Paraesophageal hernia occurs when a large portion of your stomach is pushed through the hiatus (opening in the diaphragm) and into your chest cavity. This condition can be associated with GERD, difficulty swallowing, pain, anemia, and can result in more serious complications.
Tests and diagnosis
- Sedated or unsedated endoscopy with biopsy collection is routinely performed in order to visualize your esophagus and stomach to look for the presence of hernia and screen for Barrett’s esophagus.
- pH acid monitoring is a disposable capsule placed into your esophagus using an endoscope. It wirelessly transmits information about esophageal acid levels to a receiver worn around your waist for 48 hours.
- High resolution manometry measures the strength, pressure and coordination of your esophagus' muscles. A specially trained nurse guides a small catheter through your nose and into the esophagus and instructs you to swallow small amounts of liquid at specific intervals.
- A 24-hour impedance catheter is used to measure the reflux of fluid and gauge its proximity to your voice box. This test is typically used for patients who are experiencing cough, respiratory or non-classical GERD symptoms. A small catheter is inserted through your nose and records data in receiver worn around your waist during while you conduct your regular daily activities.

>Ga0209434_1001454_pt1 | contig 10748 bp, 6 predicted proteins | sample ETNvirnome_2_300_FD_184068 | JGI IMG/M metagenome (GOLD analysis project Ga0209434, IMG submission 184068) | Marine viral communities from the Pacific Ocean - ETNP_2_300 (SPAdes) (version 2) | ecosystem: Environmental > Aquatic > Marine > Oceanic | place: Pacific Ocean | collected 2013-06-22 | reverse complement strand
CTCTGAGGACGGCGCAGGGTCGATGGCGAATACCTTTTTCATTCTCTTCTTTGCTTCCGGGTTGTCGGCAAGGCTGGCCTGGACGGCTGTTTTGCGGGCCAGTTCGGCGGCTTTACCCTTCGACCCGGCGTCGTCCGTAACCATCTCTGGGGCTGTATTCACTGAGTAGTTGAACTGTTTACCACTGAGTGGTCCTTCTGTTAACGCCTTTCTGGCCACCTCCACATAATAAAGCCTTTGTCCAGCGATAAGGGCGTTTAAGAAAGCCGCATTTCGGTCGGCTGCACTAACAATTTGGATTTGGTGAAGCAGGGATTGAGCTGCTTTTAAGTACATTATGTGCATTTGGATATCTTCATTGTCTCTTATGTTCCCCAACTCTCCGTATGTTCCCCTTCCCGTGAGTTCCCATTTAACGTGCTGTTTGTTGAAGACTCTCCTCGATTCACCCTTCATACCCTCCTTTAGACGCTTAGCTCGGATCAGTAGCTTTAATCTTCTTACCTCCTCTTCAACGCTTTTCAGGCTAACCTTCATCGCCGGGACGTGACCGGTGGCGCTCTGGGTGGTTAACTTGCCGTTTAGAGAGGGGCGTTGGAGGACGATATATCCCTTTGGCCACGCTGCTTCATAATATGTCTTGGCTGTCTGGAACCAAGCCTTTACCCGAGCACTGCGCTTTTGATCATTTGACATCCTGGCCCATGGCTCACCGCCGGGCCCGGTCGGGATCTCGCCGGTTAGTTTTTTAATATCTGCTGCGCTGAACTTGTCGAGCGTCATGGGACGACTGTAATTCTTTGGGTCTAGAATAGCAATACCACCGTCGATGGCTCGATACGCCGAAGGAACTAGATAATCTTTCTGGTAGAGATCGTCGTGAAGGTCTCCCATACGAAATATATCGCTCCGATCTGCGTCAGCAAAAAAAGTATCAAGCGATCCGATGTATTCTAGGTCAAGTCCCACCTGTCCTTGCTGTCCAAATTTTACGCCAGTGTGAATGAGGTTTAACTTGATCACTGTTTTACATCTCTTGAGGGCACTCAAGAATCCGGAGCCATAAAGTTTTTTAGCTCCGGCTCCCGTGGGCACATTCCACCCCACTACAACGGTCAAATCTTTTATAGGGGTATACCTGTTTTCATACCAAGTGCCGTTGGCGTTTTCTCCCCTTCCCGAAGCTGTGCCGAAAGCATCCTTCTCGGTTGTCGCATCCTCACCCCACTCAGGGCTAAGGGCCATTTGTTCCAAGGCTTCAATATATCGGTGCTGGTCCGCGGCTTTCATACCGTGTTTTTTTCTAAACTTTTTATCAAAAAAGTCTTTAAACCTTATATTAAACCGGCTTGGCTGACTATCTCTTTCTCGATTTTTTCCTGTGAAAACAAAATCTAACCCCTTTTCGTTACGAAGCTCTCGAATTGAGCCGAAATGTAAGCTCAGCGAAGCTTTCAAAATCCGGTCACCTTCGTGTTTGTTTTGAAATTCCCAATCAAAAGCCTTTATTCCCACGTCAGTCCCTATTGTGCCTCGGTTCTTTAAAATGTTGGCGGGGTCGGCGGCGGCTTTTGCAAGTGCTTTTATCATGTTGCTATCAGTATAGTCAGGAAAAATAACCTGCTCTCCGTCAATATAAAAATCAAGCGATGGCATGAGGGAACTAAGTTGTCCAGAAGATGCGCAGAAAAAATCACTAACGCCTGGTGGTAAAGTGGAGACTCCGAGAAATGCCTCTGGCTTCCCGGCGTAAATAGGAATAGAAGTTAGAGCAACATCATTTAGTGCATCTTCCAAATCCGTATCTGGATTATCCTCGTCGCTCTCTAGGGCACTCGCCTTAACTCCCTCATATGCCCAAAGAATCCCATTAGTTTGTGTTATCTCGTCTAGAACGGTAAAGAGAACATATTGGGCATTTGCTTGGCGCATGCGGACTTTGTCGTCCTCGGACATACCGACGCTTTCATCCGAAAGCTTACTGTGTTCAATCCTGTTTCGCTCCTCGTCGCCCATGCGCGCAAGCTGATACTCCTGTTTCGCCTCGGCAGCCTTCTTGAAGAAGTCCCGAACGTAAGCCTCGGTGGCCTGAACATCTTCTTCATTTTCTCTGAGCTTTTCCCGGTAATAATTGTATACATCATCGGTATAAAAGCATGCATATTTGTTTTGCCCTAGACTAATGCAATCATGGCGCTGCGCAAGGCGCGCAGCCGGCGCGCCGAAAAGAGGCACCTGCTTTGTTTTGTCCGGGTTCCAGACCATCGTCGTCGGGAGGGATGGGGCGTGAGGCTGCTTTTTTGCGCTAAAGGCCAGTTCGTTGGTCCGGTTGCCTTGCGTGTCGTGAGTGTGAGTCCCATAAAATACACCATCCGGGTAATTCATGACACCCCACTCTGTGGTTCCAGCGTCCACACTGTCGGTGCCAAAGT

- Minimally invasive surgery is used to correctly reposition your stomach back into the abdominal cavity and repair the opening in the diaphragm. Patients also undergo a fundoplication to cure their GERD.
- Laparoscopic fundoplication: There are several variations in fundoplication including complete (360-degrees) and partial (270-degrees) that wrap the lower esophagus with the floppy upper part of the stomach for a short distance (2 centimeters) to strengthen a weak sphincter muscle and prevent stomach contents from backing up into the esophagus. We perform this laparoscopically through very small external incisions. The operation typically lasts one to two hours and patients go home after 24 hours.
Call (412) 359-GERD (412) 359-4373 in Pittsburgh or (844) 412-GERD (844) 412-4373 in Erie for more information or to book a consultation.